Caregiving During a Pandemic: 4 Ways to Reduce Your Stress
Providing care for seniors is already stressful, and a new study warns that the COVID-19 pandemic is only making that stress worse. As a home health aide, it's more important than ever to practice self-care and reduce your stress and anxiety, so that you can better protect your mental health while also protecting your clients from a virus that disproportionately affects seniors. Read on for a few essential tips to help you stay centered while caregiving during a pandemic.
4 Ways to Avoid Caretaker Stress During COVID-19
Practicing self-care isn't an act of selfishness. In fact, taking time to show yourself some self-love might be one of the best things you can do for the seniors in your life. Research shows that chronic stress reduces your immunity, leaving you (and therefore your patients) more vulnerable to the coronavirus.
If you're feeling burnt out, anxious, or worried during these intense times of social upheaval, psychologists and mental health experts have identified four ways to alleviate caretaker stress.
1. Maintain a Routine
From community lockdowns to social distancing rules, many professional caregivers are experiencing situations (both in their professional career and home life) that they’ve never had to navigate before. Researchers say that this constant change and lack of routine triggers a lot of anxiety.
Find ways to maintain some semblance of a regular routine or schedule despite the ongoing pandemic. Something as simple as eating meals at the same time provides helpful cues to your brain and keeps your days from blending into one big blur.
2. Go on a Media Diet
There's a clear connection between media consumption and pandemic stress. While you can't control what's going on out there, you can control what's going on in your living rooms, on your televisions, and on your social media feeds.
Do you really need constant reminders of the economic downturn, or the changing rates of infection in your community, or the alert about the outbreak in a distant care facility? Does this information equip you to be a better caregiver or a happier and healthier individual? It likely does not.
Consider reducing, or eliminating, your intake of negative news until you feel more balanced and less anxious. This will help make caregiving during a pandemic easier on you mentally.
Of course, this doesn't mean ignoring important updates about the pandemic that may affect your work as a professional caregiver. Yes, pay attention to updates from your leaders, from the families of those you care for, and from your local community governments. However, remind yourself that a constant stream of news that's unrelated to your caregiving work may not be helpful for your mental health.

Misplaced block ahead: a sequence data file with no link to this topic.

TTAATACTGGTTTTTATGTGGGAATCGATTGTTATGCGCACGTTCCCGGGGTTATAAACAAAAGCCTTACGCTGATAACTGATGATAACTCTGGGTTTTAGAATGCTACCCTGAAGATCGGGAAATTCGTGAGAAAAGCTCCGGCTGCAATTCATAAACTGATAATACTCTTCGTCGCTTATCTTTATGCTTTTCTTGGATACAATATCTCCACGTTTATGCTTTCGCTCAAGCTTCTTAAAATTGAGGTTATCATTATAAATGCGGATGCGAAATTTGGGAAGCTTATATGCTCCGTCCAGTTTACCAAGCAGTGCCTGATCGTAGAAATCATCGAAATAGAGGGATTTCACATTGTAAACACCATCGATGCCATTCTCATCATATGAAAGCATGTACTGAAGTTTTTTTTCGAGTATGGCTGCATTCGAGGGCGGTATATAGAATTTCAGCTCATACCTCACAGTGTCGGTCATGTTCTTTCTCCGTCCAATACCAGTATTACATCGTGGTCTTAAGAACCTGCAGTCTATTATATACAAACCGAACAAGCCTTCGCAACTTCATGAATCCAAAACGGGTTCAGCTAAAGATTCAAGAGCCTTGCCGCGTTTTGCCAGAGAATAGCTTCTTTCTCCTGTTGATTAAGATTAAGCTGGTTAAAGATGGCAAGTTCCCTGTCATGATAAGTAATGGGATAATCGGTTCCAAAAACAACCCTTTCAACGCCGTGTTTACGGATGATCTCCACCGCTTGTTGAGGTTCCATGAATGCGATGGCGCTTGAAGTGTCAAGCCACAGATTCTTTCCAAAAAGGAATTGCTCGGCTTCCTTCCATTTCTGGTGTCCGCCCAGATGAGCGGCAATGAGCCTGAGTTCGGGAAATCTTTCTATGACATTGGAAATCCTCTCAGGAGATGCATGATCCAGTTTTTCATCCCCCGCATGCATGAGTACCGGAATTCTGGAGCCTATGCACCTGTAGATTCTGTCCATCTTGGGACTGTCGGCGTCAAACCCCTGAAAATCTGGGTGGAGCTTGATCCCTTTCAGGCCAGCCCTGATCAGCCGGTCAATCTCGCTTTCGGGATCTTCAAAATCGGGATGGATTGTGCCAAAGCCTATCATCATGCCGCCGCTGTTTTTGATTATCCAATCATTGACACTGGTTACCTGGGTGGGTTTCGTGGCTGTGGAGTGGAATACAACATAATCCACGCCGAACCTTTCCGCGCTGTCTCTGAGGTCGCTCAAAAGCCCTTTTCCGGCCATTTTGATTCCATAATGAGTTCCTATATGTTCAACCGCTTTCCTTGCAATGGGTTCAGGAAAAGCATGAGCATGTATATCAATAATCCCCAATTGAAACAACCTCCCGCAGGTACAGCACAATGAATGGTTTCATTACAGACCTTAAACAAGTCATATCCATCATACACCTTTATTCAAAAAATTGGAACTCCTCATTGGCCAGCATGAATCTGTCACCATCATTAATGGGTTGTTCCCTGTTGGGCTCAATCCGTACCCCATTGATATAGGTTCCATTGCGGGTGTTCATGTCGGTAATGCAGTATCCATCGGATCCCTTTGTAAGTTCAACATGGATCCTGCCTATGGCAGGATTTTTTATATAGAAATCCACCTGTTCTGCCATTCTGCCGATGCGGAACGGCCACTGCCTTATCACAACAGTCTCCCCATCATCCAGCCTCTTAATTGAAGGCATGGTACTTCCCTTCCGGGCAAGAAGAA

3. Focus on What You Can Control
Some of the biggest worries for caregivers in this pandemic time involve things completely outside of their control. What if your loved one is exposed to the virus? What if you can't pay the medical bills because your partner's work hours have been cut? What if, what if, what if.
Remember, the what-if scenarios you're mulling about don't exist. The future is not real. All that matters right now is today. Unfortunately, your brain often interprets potential threats as real, present dangers, which highlights the importance of maintaining a positive mindset.
These negative thoughts don't serve you; they only create ramped-up anxiety.
Instead, focus on the things you can control. At this moment, or in the upcoming situation that's worrying you, what steps can you take to reduce your health risks or make the most of the situation?
For example, perhaps you're worried about going grocery shopping for a senior in your care. What can you do to mitigate those worries (e.g. wearing a mask, washing your hands, using hand sanitizer, etc.)?
By focusing on what you can control and taking concrete action, you take back some of the power that the pandemic uncertainty has robbed you of.
4. Get Support
Caregiving is already incredibly busy and hectic, and the pandemic has likely made it worse for you. Seek support where you can, and actively speak up for your needs. While you might not be able to hug a dear friend or hang out with a neighbor, each of us can still find ways to stay connected.
Join a virtual support group
Set a goal of contacting one friend a day, even if it's through a simple text message or a quick video phone call
Ask for and accept help. Share a list of things you need help with and let your friends or family check items off the list as they can
Talk to your boss about your stress, and see if there are ways to get support from your colleagues
As a home health aide, taking care of yourself helps you care for others better. Do something today that helps you relax, stay balanced, and overcome caretaker stress. It's good for you, it's good for those you help, and it's good for your long-term health.